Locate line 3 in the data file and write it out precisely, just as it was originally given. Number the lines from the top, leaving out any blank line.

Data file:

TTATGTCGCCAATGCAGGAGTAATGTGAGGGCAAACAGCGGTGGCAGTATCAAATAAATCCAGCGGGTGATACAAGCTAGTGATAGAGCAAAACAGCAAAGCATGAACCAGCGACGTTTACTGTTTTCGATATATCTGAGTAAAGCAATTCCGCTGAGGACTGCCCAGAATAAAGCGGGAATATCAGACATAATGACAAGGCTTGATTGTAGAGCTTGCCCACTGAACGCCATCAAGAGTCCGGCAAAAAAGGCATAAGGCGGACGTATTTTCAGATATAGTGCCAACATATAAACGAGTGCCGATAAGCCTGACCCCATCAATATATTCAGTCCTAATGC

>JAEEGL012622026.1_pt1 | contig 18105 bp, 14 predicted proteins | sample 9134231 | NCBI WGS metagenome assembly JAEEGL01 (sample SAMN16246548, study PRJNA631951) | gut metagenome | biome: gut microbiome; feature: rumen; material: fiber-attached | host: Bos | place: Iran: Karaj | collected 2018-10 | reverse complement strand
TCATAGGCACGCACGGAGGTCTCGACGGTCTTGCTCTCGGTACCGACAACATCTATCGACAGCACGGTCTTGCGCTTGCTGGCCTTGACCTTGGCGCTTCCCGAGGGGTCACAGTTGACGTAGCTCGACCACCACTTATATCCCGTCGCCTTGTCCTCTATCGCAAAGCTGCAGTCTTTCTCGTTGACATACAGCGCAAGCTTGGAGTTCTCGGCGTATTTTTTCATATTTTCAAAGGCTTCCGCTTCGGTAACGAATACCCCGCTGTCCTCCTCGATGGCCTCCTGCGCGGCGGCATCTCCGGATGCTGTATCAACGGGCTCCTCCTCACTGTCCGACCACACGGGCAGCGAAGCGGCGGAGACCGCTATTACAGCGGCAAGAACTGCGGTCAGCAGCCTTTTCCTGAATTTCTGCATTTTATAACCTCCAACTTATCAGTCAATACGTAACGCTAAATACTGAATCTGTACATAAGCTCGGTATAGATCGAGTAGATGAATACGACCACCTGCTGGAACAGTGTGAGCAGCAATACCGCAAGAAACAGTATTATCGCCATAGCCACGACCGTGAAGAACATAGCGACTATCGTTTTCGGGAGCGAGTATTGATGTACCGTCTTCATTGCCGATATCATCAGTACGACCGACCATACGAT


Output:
TCATAGGCACGCACGGAGGTCTCGACGGTCTTGCTCTCGGTACCGACAACATCTATCGACAGCACGGTCTTGCGCTTGCTGGCCTTGACCTTGGCGCTTCCCGAGGGGTCACAGTTGACGTAGCTCGACCACCACTTATATCCCGTCGCCTTGTCCTCTATCGCAAAGCTGCAGTCTTTCTCGTTGACATACAGCGCAAGCTTGGAGTTCTCGGCGTATTTTTTCATATTTTCAAAGGCTTCCGCTTCGGTAACGAATACCCCGCTGTCCTCCTCGATGGCCTCCTGCGCGGCGGCATCTCCGGATGCTGTATCAACGGGCTCCTCCTCACTGTCCGACCACACGGGCAGCGAAGCGGCGGAGACCGCTATTACAGCGGCAAGAACTGCGGTCAGCAGCCTTTTCCTGAATTTCTGCATTTTATAACCTCCAACTTATCAGTCAATACGTAACGCTAAATACTGAATCTGTACATAAGCTCGGTATAGATCGAGTAGATGAATACGACCACCTGCTGGAACAGTGTGAGCAGCAATACCGCAAGAAACAGTATTATCGCCATAGCCACGACCGTGAAGAACATAGCGACTATCGTTTTCGGGAGCGAGTATTGATGTACCGTCTTCATTGCCGATATCATCAGTACGACCGACCATACGAT